I grew up at one of those fabled local hills. Mt. Baldy was my place; I started skiing there at the age of three and kept at it until I was a young adult. I loved it. I loved knowing all the lifty’s names; I loved knowing every rock on my favourite run, The Vertical. Heck, I even loved skiing Baldy on the most treacherous of foul days, when it was raining or the snow had the consistency of a Thunder Bay ice rink. That hill instilled character in me that made me ski through anything because I was happy to ski at all. And the community that was Baldy would let me know if my head was ever getting too big for my toque.

As I grew up I began to drift away from Baldy. I skied at bigger, more famous hills. They were steeper, and had more snow, and faster chairlifts. On paper those hills seemed a heck of a lot better than ol’ Baldy. Yet every time I left my old stomping grounds I noticed things; people snickered if you didn’t have the newest gear; valets turned up their noses at my 1999 Chrysler Intrepid. I kept finding that no matter how good the skiing was at the bigger hills, none had the uncompromising inclusiveness of my hometown hill. It seemed to me like the love of sliding down hills on snow, any snow, had been lost at these places.

Last winter, I had a chance to go back to my home hill on a Saturday afternoon. I had been seriously sick with mono for a few months, and was just regaining my skiing legs. All my old shred buddies were there, and a few days earlier we had gotten a dump of dry Northwestern Ontario blower powder. I had forgotten my snow pants, hat and goggles, so I wound up skiing in torn up jeans, a balaclava and bent aviators I had pillaged from the lost and found. That day we lapped The Vertical, leaping off of cliffs I had thought to be godly as a kid, my wet pants crusting up with ice, aviators becoming progressively more bent.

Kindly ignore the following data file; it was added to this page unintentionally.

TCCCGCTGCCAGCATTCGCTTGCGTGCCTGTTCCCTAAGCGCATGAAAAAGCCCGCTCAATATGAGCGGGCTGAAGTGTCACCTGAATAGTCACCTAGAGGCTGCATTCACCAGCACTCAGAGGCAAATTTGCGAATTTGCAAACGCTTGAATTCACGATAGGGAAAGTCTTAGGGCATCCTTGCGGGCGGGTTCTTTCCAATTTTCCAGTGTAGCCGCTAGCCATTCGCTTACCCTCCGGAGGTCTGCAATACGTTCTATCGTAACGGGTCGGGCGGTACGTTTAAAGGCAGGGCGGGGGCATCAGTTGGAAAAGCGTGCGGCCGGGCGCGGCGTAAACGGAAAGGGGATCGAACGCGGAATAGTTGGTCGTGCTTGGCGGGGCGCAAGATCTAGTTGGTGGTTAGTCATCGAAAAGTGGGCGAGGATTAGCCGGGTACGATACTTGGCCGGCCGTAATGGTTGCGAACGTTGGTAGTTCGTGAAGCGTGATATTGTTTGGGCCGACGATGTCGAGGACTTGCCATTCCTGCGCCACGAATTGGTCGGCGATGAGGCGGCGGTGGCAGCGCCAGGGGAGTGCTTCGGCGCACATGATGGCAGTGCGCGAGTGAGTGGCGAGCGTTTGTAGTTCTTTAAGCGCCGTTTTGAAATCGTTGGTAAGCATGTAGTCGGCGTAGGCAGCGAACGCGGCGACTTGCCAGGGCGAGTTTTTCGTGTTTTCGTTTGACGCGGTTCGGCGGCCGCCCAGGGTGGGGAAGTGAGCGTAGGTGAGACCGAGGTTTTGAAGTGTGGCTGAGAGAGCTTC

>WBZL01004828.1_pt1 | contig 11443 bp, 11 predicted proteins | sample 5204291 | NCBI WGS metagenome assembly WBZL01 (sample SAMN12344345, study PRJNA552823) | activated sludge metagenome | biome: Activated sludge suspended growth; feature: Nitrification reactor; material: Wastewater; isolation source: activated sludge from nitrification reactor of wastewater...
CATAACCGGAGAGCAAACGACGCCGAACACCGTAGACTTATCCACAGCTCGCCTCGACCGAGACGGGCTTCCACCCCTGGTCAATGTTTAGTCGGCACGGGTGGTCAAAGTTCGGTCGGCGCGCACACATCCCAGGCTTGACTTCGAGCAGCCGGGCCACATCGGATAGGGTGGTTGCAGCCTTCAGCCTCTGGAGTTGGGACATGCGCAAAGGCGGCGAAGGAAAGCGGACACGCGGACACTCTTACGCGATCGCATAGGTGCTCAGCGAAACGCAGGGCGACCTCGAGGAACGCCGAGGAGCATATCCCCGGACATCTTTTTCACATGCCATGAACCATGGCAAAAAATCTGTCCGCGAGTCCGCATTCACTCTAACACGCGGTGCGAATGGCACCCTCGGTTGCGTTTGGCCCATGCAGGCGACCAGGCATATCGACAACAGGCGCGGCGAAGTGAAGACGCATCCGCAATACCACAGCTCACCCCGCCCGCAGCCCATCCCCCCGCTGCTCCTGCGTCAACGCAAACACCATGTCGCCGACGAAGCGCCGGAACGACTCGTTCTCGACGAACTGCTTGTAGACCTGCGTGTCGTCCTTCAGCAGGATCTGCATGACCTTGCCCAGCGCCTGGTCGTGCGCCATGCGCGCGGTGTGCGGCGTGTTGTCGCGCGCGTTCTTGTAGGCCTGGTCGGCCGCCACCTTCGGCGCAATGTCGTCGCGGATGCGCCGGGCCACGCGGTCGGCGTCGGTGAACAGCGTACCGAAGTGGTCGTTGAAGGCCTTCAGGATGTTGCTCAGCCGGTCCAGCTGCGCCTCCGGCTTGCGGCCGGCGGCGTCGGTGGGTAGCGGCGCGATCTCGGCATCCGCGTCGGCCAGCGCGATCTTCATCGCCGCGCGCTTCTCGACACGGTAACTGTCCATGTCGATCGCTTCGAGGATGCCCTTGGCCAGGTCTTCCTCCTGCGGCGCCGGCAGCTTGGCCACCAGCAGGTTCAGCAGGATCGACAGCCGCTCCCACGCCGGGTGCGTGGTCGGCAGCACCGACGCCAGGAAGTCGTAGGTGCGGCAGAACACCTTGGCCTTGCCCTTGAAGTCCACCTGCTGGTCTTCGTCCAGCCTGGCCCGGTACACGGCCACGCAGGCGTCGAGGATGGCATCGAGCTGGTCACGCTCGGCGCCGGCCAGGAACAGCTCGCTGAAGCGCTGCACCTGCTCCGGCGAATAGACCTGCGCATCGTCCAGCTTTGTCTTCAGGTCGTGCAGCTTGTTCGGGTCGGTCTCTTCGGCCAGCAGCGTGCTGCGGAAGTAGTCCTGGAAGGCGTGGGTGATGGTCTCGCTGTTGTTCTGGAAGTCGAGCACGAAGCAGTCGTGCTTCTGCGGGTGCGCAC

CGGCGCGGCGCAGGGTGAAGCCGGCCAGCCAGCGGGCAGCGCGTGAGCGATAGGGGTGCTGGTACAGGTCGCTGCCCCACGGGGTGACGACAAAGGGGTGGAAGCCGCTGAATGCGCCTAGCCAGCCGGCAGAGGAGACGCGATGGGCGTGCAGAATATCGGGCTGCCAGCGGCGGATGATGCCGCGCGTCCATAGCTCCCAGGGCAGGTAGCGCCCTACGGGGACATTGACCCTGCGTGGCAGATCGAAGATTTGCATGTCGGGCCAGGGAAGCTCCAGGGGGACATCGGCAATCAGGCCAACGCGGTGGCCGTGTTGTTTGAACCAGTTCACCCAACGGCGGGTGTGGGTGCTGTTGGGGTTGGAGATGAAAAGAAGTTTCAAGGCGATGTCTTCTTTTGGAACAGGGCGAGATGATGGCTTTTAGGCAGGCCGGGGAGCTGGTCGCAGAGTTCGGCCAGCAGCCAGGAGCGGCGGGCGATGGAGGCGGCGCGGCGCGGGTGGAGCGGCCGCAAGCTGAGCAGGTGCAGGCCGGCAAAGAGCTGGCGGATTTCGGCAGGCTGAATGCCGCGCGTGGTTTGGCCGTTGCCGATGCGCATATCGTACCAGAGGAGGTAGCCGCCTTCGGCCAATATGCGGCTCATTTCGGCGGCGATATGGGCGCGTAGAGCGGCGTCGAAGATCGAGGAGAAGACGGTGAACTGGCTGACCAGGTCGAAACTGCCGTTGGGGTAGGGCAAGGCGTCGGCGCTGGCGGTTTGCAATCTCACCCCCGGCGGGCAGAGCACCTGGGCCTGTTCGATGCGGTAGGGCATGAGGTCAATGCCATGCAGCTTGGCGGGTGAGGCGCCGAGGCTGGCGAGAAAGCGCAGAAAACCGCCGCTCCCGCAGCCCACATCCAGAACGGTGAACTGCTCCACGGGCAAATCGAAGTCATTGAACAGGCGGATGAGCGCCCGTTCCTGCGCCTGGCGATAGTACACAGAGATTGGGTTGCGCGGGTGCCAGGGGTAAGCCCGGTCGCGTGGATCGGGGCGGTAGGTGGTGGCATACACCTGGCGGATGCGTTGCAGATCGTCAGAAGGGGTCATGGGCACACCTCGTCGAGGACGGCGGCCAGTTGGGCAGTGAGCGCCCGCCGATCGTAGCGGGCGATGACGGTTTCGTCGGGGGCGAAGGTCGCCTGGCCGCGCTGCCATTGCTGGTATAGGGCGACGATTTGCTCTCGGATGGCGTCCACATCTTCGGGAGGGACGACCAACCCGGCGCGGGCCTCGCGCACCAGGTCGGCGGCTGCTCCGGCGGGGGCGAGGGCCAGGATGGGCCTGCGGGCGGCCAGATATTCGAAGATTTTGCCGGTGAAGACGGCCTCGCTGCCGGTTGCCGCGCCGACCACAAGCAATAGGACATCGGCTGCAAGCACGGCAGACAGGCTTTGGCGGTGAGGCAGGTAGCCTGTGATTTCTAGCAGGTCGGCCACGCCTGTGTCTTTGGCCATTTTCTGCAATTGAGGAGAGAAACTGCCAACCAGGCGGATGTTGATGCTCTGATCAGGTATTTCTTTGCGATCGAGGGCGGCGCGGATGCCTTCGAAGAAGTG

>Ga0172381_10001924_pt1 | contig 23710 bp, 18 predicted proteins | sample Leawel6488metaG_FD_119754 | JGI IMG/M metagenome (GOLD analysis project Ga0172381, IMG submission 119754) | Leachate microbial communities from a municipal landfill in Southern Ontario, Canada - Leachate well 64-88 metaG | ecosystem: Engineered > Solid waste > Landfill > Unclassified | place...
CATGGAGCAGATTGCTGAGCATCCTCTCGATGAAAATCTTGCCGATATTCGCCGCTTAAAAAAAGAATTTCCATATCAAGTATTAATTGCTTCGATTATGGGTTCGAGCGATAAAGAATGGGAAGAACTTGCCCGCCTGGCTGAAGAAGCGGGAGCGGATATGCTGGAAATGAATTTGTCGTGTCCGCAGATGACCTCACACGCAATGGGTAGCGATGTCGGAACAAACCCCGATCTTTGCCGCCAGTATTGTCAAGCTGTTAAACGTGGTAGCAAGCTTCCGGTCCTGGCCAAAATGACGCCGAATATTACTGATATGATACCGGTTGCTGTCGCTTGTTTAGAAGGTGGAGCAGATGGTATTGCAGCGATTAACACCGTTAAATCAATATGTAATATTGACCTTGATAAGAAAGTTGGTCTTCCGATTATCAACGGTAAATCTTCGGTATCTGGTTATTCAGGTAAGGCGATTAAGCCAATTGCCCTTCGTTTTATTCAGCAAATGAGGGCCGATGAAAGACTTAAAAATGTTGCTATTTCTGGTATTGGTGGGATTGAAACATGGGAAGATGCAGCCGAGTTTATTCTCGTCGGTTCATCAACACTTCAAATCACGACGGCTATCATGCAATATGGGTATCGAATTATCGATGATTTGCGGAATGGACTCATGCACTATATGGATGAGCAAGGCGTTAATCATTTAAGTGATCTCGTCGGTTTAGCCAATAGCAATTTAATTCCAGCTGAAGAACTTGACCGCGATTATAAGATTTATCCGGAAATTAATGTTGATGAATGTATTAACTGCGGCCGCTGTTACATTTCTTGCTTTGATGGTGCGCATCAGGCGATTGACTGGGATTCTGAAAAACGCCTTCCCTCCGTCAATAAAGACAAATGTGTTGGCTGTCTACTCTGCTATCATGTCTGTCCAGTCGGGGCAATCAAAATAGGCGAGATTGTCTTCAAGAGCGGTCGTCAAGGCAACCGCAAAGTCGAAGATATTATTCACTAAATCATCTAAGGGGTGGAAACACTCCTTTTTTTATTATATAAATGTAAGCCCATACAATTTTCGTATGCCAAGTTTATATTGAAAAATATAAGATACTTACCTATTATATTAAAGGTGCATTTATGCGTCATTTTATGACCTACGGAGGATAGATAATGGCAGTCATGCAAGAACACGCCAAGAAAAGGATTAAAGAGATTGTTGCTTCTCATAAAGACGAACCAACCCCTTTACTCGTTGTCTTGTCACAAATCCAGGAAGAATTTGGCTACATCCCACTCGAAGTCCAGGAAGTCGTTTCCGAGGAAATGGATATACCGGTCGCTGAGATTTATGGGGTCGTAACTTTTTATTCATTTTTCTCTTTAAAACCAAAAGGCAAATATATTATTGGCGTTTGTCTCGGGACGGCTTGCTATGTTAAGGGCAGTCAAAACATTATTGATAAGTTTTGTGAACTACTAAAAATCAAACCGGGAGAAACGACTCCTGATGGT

It was the best day I had all year. Sure I wasn’t skiing a mountain with one hundred dollar day passes and a huge marketing budget; it didn’t matter. I was at my home hill, my friends were there, the atmosphere was right, and life was good.

Downhill skiing started out as a sport for the masses. From the poorest poor to the richest rich, everyone could afford to ski as long as there was snow on the ground. There was something so simple about it – all you needed were two pieces of wood strapped to your feet, two poles in your hands, and however much courage you could muster up to slide down a hill.

Somewhere along the way, things changed. Skiing became buying thousands of dollars of equipment, paying a valet to park your Maserati at the hill, and bragging about your on hill prowess in the bar all night. People began skiing to impress others. Luxury was the focus, not skiing. Yes, somewhere along the line the soul of skiing was lost.

Yet there are holdouts. Across the nation, local Mom and Pop ski hills carry the torch of making the sport accessible to all. At these hills, no one cares if you ski in your old oil stained Polaris snowmobile jacket. Straight skis are still seen regularly, as are one piece suits. It’s faster to hike up the hill than take the chairlift, but that’s ok, because the chairlift is a good time to have a smoke. The season is short; really only from Christmas until March. The locals are grizzled - most have spent their winters at the hill since they were kids. No one cares if you have the most modern gear – heck they’re impressed if you even have gear. The bottom line is everyone is just out having fun, and loves to ski.

The soul of skiing lives at the ends of dirt roads in small towns worldwide.

I hope local ski hills can continue to survive and bring the joy of skiing to people of all walks of life. I dream about skiing all summer and get to live my dream all winter. I loved growing up at Baldy, and I hope skiers get to experience the same joy the world over.